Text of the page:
Knowledge Transfer and Sharing in Globally Distributed Teams
Ilan Oshri (Erasmus University, The Netherlands), Julia Kotlarsky (University of Warwick, UK) and Paul C. van Fenema (Netherlands Defense Academy, The Netherlands)
Copyright: © 2008
Recent years have witnessed the globalisation of many industries. Consequently, globally distributed and virtual teams have become increasingly common in many areas, for example, in new product development and information systems (IS) development. Achieving successful collaborations has become a key challenge for globally distributed organizations, and it is largely dependent on teams’ ability to transfer and share knowledge.
Key Terms in this Chapter
Knowledge Worker: Participants in an economy where information and its manipulation are the commodity and the main activity (Drucker, 1969). Some examples of knowledge workers include, but are not limited to, researchers, product developers, engineers, and resource planners.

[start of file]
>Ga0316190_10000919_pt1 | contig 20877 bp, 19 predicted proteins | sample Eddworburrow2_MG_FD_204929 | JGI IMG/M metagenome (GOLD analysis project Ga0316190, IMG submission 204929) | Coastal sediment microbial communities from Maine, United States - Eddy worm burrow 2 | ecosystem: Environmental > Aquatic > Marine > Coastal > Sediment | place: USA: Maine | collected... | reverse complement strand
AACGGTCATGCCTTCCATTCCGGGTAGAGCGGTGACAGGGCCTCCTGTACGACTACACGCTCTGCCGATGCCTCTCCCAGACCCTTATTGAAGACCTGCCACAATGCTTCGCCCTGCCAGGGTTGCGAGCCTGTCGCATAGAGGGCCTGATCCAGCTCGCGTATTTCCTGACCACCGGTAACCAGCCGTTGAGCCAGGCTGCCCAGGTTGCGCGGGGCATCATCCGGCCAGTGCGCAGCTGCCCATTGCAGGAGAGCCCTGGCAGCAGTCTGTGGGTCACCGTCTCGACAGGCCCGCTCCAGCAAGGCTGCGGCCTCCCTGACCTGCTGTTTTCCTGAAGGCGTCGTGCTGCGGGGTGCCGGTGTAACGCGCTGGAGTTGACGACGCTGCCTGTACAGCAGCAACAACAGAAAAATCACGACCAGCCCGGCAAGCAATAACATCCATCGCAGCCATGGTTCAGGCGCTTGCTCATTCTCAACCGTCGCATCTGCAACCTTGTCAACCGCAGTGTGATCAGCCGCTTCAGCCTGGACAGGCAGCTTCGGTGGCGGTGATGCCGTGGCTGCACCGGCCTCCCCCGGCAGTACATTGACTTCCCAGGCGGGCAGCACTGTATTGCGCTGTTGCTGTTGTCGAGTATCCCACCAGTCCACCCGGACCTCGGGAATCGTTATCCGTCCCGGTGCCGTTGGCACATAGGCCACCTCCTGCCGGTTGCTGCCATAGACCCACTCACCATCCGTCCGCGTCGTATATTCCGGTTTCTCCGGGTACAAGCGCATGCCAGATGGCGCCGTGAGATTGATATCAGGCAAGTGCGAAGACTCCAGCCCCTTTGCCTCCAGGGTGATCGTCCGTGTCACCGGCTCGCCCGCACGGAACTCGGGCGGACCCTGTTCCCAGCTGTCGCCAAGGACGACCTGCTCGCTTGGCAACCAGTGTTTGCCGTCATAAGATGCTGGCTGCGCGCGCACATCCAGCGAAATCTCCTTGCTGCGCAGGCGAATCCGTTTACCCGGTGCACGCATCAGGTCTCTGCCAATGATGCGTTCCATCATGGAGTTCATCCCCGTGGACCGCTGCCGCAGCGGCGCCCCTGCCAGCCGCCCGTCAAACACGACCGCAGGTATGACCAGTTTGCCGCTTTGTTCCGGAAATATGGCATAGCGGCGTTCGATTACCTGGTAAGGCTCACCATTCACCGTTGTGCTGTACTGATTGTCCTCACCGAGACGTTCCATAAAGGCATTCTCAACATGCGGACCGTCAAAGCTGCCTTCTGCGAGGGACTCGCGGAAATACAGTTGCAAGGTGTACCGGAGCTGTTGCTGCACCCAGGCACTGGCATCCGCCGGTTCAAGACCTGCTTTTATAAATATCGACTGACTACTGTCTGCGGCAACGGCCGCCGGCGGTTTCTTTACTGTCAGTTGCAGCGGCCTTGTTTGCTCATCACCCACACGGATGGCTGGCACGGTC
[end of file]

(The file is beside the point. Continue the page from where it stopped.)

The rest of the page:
Collaborative tools: Tools such as groupware that enable both structured and free-flow sharing of knowledge and best practices. An example is Lotus Notes.
Collective Memory: The collection of memories shared by a common culture.
Knowledge Sharing: The process through which information or knowledge held by an individual is disseminated throughout the organization.
Transactive Memory: The combination of individual memory systems and communications (also referred to as ‘transactions’) between individuals.
Knowledge Transfer: The process through which one organization unit identifies, learns and (re)applies routines in a specific area from another organization unit.
Trust: The willingness of one person or group to relate to another in the belief that the other’s action will be beneficial rather than detrimental, even though this cannot be guaranteed (Child, 2001).